Sukha - originally applying to chariots "having a good axle-hole," running swiftly or easily, agreeable, mild, comfortable, happy. Prosperous. Virtuous. In music, a particular mūrchanā or style of music. One of one of the 9 Shaktis of Shiva. Pleasure, happiness, joy, delight in.
There are moments when we awaken to the delightful life force that is always active everywhere – this may happen in the middle of practice, whether it be dancing, singing, asana flow, pranayama, or meditation. Awakenings may come to you by surprise, in the hours or days after practice. When we sense the currents of pranashakti flowing through our bodies, we naturally respond with awe, wonder, and delight. Awe is healing.
In any such awakening, let all your senses drink in the nourishment, for prana is singing as she flows, nurturing everything. Be awake to touch, smell, taste, vision, hearing, both on the outer and obvious levels, and in the realm of tiny, tingling, little sensations.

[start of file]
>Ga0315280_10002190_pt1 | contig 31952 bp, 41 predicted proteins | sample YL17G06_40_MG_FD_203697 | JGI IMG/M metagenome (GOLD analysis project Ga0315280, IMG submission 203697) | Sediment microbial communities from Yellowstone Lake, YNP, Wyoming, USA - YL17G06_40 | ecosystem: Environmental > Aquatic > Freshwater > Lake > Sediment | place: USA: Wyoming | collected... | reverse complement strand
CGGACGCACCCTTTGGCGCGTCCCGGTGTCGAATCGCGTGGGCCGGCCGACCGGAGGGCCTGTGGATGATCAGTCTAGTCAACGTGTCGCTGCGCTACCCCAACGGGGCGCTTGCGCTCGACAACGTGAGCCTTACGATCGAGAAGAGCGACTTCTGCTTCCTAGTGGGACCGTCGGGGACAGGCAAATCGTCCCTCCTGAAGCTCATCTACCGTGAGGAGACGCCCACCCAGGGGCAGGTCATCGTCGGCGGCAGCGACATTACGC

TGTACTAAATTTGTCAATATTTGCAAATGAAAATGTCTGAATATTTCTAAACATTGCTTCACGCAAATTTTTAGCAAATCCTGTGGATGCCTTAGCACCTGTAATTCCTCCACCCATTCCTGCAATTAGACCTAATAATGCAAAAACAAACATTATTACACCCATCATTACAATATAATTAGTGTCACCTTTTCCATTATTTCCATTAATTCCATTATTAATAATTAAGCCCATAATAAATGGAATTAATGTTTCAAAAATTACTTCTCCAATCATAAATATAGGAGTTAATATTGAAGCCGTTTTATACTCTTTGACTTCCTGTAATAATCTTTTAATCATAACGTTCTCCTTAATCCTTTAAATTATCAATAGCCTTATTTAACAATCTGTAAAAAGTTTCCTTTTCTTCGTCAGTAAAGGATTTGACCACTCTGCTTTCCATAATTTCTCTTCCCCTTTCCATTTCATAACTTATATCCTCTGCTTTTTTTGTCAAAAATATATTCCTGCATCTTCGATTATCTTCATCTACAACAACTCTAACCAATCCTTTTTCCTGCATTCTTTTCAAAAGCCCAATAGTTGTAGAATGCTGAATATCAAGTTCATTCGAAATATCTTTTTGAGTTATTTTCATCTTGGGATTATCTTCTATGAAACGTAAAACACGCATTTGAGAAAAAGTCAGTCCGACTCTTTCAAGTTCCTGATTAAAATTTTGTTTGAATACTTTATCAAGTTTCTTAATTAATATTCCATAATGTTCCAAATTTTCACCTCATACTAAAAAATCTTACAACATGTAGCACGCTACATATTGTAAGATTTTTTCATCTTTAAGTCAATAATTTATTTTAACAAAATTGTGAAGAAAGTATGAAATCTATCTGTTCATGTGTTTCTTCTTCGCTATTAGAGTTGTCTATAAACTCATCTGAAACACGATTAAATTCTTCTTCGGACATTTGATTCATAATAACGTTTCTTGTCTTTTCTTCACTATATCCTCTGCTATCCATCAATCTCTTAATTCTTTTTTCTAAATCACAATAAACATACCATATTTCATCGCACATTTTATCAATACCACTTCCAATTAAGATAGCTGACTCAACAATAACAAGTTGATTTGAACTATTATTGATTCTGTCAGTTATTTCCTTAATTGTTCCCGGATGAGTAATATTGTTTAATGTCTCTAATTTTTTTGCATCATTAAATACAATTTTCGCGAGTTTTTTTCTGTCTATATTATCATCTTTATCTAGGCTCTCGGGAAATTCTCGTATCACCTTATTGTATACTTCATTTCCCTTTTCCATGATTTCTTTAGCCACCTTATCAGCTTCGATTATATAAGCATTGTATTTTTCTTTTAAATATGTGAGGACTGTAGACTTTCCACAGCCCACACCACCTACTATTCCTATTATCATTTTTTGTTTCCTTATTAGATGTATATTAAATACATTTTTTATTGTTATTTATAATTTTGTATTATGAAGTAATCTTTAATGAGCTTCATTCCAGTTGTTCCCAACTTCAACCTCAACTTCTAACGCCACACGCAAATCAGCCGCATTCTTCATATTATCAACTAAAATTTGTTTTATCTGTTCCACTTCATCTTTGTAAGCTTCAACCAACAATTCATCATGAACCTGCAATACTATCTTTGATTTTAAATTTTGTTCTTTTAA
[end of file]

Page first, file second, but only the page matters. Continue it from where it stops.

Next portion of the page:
Power is always flowing everywhere in your body. This is your origin and lineage. You were born this way. When we practice meditation, we don’t have to make energy flow – our practices allow our senses to delight in the flow already present. There is a happiness here that does not depend on anything other than accepting the gift of existence. We are invited to absorb nutrition from prana, sense it, feel the motion, the current of life, and know this is my origin. This is my lineage. This is me.
The stream of the life force can feel like a rushing current or a subtle flow. With breathing, a way to practice this is to breathe or chant vigorously, then let go and pay attention to subtle sensations. You could chant out loud for five or fifteen minutes, then sit quietly and listen as the resonances of the chants continue spontaneously in your mind and heart and body, and you are carried into the festival within.
The Radiance Sutras 112 Gateways to The Yoga of Wonder and Delight
A new version of the vijnana bhairava tantra